The linear equation for estimating practical salinity has now been tested and confirmed to be within 5% accuracy. The largest room for error comes from the conductivity sensor temperature compensation, so it is important to be aware of the percentage to understand what the possible error is from PSS-78, especially at temperatures close to 0°C.
This equation is designed for dataloggers or any program that provides linear scaling for conductivity measurements with a temperature-compensated sensor. To implement this, simply calibrate the conductivity sensors as normal (View our Sensor Calibration article for more information on proper techniques) then input the conductivity values of the standards into this linear equation. Enter the obtained values into the scaling program and now the conductivity sensor is a practical salinometer.
Again, the obtained practical salinity values should not be substituted instead of PSS-78 or TEOS-10 standards in scientific literature, but properly understanding and programming these standards require a specialized skillset or extensive time to develop the skillset, which is not available to everyone. Current resources online are useful for single data point entry or batch entry, but they can only be done once data is exported, so the derived linear equation presented in this article provides a means of real-time salinity estimation accessible to anyone and usable with most devices.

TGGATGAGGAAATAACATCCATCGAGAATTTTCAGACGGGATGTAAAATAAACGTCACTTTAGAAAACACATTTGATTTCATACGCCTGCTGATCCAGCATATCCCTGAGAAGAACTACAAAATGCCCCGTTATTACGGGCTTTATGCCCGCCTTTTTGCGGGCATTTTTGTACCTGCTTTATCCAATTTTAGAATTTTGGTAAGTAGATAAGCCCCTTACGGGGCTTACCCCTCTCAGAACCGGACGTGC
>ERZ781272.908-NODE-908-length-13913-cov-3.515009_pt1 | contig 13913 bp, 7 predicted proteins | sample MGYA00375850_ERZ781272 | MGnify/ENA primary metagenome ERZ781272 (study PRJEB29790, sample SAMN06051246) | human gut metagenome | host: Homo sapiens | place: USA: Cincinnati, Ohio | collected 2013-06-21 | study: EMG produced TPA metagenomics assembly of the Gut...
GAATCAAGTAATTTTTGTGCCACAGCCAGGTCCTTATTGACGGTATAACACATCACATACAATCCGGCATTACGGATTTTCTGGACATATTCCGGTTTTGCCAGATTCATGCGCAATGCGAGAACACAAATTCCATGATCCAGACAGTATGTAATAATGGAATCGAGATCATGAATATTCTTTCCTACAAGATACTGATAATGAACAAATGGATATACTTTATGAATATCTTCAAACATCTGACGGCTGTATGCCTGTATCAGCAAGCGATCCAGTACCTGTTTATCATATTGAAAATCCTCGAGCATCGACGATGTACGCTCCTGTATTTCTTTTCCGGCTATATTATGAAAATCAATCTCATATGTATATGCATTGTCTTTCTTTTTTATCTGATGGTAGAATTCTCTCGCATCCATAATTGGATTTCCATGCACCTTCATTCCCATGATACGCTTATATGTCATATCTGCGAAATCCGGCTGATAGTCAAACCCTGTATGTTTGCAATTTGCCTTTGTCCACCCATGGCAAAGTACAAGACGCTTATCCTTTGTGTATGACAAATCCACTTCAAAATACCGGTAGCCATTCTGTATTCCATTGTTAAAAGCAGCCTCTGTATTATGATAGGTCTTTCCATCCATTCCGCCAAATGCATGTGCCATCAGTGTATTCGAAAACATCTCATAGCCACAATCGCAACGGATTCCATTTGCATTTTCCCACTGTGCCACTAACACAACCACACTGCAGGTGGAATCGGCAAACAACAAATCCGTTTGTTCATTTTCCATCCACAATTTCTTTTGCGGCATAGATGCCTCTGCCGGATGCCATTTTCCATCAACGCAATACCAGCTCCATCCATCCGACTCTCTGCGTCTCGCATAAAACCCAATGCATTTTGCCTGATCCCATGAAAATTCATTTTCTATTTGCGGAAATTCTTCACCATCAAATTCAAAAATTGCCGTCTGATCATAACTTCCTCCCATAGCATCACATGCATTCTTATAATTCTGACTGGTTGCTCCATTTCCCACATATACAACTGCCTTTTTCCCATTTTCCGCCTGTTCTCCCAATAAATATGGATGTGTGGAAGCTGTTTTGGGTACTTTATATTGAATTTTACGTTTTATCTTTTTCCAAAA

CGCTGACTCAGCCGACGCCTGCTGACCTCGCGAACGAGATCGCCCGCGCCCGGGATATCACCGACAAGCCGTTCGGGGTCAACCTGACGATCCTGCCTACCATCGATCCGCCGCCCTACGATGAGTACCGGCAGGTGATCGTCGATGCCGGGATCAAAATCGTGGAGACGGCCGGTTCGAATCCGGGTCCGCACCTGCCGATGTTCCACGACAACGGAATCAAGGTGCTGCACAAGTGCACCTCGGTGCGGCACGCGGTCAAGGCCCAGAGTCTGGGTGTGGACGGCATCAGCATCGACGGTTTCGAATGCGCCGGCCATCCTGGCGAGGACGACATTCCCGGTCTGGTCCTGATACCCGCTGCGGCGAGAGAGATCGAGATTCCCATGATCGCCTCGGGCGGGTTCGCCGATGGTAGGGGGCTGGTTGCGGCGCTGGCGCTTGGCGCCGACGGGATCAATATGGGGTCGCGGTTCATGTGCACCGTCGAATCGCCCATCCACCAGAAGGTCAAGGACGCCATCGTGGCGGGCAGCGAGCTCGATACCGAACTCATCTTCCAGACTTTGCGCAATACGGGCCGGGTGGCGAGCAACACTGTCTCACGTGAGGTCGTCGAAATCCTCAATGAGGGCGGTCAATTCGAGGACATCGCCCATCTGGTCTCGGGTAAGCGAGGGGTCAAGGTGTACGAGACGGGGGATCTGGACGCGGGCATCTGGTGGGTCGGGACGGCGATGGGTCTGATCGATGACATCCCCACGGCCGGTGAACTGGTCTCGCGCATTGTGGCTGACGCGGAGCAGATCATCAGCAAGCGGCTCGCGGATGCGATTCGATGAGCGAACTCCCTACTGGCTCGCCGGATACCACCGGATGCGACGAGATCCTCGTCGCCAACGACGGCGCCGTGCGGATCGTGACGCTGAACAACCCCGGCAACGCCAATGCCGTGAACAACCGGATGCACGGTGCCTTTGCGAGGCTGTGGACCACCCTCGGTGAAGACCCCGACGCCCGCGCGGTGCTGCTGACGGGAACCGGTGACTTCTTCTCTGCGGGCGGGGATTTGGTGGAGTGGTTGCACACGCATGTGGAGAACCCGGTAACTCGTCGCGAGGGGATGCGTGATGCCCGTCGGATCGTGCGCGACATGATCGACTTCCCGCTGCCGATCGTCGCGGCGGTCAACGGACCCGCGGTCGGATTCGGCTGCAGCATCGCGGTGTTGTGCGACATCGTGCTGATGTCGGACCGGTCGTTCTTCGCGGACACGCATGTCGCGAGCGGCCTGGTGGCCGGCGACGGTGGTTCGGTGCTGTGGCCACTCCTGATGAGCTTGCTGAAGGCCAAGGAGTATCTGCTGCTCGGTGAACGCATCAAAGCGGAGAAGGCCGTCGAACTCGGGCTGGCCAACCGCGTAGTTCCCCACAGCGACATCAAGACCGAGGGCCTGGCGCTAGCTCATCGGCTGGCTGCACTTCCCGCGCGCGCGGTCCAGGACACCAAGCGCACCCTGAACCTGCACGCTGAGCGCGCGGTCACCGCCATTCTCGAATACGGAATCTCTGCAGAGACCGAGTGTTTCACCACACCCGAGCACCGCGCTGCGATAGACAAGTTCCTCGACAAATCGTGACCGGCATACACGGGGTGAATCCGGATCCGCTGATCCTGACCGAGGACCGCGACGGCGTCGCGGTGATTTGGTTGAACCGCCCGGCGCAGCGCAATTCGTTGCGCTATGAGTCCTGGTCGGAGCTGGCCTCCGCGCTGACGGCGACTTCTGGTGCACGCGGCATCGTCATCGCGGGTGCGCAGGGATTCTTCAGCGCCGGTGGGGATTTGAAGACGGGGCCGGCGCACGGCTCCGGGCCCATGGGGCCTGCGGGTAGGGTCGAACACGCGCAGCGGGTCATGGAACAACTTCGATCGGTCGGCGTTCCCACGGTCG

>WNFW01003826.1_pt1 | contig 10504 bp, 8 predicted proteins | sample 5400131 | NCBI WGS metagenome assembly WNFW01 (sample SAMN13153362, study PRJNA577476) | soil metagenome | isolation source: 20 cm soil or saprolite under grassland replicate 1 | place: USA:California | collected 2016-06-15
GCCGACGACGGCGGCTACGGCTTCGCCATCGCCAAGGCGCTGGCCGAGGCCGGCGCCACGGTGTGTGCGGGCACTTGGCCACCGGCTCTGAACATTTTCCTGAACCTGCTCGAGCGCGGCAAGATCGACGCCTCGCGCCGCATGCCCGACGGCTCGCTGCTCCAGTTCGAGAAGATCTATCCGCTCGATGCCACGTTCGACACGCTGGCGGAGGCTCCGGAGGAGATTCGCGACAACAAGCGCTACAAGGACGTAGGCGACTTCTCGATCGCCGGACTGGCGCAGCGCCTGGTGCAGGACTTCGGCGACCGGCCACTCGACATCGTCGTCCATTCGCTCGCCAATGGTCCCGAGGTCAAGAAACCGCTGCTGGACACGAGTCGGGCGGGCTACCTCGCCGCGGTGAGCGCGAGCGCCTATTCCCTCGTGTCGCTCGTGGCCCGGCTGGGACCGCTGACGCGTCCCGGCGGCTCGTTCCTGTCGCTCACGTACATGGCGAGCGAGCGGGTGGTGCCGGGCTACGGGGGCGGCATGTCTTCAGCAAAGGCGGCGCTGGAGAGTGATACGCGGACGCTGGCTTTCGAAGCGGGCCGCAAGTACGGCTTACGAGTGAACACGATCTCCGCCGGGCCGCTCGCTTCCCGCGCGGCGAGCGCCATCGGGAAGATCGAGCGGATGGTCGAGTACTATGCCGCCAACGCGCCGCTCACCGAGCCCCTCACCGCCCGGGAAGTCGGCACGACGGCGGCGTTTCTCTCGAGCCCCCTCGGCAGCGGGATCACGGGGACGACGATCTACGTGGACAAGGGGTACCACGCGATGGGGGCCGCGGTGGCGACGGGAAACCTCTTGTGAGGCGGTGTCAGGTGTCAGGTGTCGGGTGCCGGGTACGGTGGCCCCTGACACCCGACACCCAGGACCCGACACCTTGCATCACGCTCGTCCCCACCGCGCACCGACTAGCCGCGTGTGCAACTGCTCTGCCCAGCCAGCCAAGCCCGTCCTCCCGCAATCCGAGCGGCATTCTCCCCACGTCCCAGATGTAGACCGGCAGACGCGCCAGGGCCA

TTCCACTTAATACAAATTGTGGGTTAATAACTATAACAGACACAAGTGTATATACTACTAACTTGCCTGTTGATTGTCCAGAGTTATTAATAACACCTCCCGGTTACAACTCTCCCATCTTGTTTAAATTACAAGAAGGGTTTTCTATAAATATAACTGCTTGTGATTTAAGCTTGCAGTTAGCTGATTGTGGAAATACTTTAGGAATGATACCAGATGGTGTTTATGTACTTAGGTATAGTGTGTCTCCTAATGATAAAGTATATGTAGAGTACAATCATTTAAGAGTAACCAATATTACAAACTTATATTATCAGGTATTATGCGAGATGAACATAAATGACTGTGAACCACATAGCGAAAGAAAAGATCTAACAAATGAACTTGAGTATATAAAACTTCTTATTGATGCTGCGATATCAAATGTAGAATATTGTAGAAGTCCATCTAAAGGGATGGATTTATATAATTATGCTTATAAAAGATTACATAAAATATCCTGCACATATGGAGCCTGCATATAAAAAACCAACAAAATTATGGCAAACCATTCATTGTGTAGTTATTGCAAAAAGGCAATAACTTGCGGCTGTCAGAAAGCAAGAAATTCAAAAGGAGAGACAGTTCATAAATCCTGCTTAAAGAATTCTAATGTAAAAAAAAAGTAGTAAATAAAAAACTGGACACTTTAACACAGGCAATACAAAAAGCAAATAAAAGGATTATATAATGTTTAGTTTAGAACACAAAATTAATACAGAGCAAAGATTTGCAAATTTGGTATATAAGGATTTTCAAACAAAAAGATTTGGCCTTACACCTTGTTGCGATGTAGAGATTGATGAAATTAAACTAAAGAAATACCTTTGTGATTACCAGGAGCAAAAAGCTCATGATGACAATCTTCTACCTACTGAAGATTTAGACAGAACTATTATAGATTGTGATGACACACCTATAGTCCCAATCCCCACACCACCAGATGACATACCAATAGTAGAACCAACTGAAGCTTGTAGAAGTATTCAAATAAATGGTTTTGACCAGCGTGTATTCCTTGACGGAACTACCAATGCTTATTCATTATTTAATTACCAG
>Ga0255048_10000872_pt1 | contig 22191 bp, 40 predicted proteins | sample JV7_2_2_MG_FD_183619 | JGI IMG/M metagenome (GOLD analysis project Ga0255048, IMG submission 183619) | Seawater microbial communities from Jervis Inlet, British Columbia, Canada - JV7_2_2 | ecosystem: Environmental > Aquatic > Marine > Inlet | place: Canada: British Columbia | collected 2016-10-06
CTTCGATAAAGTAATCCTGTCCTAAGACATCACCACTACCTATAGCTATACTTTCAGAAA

In summary, the following equation estimates (<5% error) practical salinity for conductivity measurements taken with a temperature-compensated sensor at less than 200 dBar and temperature ranges of 5-35°C (for pHionics instruments and any others with 1.8-2.0%/°C temperature coefficient. 15-35°C range for sensors with <1.8% or >2.0%).
An example of entry into a scaling program can be found below after calibrating with 0 and 50 mS/cm calibration standards.
Conversion to practical salinity